able to give guidance through case law as to what amounts to a “material
change in circumstances”. In England and Wales, only certain changes can
lead to a variation of a PPO, and a particular type of change can only lead to
one variation during the lifetime of the PPO. A
Northern Irish case where the same rules apply shows that such inflexibility
has led to attempts to side-step the statutory regime by building possible
variations in the original PPO. Rather
than delay whilst seeking to develop a perfect regime, or import an imperfect
English approach into Jersey, it was thought better to give a broad discretion
to the Royal Court.
57 The only amendment to the Law in draft
form was made to art 4 in respect of the States’ regulation making power
to make provision for when there has been a material change of circumstances
and when an application can be made to vary a PPO. I return to this amendment
58 Article 5 of the Law deals with the
definition of public bodies for the purpose of making PPOs against such bodies
and art 6 deals with the transitional provisions in respect of actions for
damages instituted prior to the commencement of the Law. This was an important
provision in order to ensure that such human rights issues as might arise from
the Law applying to pending cases could be avoided. This may have been an
unnecessary precaution given the English High Court decision in R (Assn
of British Insurers) v Lord Chancellor, rejecting the need for transitional provisions when the discount rate
was reduced in England in 2017 from 2.5% to –0.75%.
However, given the importance of the Law, it was necessary to prevent human
rights arguments delaying the legislation’s passage to Royal Assent, or
for doubts over its application to persist after its registration.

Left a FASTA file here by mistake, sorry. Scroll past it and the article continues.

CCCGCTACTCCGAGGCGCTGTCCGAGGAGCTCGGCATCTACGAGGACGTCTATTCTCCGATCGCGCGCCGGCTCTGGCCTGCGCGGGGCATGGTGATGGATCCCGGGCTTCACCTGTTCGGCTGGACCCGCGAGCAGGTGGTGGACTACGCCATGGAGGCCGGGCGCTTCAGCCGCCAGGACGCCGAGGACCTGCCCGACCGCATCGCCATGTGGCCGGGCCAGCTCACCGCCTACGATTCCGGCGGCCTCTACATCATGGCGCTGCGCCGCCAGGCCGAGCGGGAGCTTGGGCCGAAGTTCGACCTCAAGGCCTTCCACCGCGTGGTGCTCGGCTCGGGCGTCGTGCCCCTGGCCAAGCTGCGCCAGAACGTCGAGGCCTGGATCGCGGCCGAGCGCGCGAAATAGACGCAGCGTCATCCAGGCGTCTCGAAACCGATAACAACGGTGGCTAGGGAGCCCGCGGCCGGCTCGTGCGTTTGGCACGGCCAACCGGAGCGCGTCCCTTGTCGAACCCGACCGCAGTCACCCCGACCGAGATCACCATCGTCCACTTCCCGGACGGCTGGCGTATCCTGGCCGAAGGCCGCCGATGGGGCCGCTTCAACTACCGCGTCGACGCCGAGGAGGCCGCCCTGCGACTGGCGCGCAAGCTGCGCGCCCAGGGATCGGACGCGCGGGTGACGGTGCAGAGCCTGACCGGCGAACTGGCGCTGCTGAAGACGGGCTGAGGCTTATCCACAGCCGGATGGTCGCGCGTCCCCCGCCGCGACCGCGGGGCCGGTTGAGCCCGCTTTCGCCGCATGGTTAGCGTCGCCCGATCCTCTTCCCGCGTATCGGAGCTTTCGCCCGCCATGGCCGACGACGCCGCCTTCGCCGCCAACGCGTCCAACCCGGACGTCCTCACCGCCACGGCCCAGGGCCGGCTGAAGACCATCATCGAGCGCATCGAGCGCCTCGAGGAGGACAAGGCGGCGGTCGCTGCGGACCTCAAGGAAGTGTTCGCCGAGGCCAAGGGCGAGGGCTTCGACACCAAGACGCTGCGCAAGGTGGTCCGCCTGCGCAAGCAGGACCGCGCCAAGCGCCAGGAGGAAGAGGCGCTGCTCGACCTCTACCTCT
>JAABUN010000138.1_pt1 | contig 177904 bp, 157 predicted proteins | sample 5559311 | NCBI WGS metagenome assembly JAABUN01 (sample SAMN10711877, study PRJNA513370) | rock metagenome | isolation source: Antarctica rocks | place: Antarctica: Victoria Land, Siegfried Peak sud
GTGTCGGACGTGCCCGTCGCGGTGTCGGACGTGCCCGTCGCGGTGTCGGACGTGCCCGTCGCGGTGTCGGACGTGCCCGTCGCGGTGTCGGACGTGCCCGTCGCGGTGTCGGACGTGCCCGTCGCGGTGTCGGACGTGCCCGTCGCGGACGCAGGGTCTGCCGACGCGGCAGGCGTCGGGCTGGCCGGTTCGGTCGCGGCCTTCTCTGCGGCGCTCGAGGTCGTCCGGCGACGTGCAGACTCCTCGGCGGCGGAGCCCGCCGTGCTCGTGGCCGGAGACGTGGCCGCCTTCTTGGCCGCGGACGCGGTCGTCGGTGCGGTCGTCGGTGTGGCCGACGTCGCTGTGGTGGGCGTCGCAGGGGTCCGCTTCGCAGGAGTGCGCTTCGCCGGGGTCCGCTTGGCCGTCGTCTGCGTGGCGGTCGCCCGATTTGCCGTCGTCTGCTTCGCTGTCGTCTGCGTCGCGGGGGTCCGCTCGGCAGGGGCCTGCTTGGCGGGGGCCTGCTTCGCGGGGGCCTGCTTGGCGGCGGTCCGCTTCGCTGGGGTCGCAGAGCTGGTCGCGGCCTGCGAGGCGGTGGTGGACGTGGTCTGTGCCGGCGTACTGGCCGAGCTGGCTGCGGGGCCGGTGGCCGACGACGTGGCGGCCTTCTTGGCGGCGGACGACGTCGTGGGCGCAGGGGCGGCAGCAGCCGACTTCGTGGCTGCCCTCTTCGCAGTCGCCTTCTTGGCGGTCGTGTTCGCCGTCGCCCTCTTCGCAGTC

59 The discount rate applies to court
orders for damages made on or after the commencement date unless the court
considers that to do so would breach the rights of a party to an action under art
6 of the European Convention of Human Rights.
60 Such restrictions do not apply to PPOs. A
PPO could be made in any case, even by a court on appeal subsequent to a trial
that took place before the commencement date. There was no difficulty in
following this approach as the Privy Council in Helmot v Simon had indicated that PPOs would normally be a fairer
way of disposing of a matter than a lump sum award. Lord Dyson put it simply
“In my view, periodical payments are obviously
the most accurate (and therefore the fairest) way of taking future inflation
into account in the assessment of damages.”
61 It has not been suggested in any case
which has been determined since the coming into force of the Law that the
provisions of the Law do in fact amount to a breach of any litigant’s
62 The Corporate Services Scrutiny Panel
published a report on 28 January 2019 on the reforms. The panel received 13
submissions to its review, many of which offered detailed and technical
comments on the draft Law. Three public hearings were held in order to take
oral evidence. All the evidence received was published on the States Assembly
website. The chairman of the panel noted and acknowledged the need for
legislation in this area and that most stakeholders supported the principles of
a new Damages Law.
63 The contributions made during the
scrutiny process will not be described in detail. However, some were valuable
as they came from parties operating in other jurisdictions with experience of
both a statutory discount rate and PPOs.
64 The response of the Association of
British Insurers (“ABI”) was supportive of the draft Law. The
following extracts are of interest:
“2. The insurance industry fully supports the
principle that seriously injured claimants should receive 100% compensation. The
principle of full compensation requires a system that neither over nor under
compensates claimants. However, this is best achieved using methodology for
setting the rate which reflects a real-world approach to investment, rather
than a purely theoretical approach to how claimants invest their damages as the
current framework allows for.
3. The current discount rate in England, Wales and
Scotland of minus 0.75% reflects the application of a purely theoretical
approach [. . .]
4. Such an approach to setting the Discount Rate does
not deliver a rate that reflects reality. No properly advised claimant would
ever invest in ILGS alone, nor any single asset that would deliver a negative
return for the long term.”
65 The ABI expressly supported the proposal
that the discount rate should never be set below 0% and noted that this “underpins
real world investment decisions and is supported by the Senior
66 They went on to say—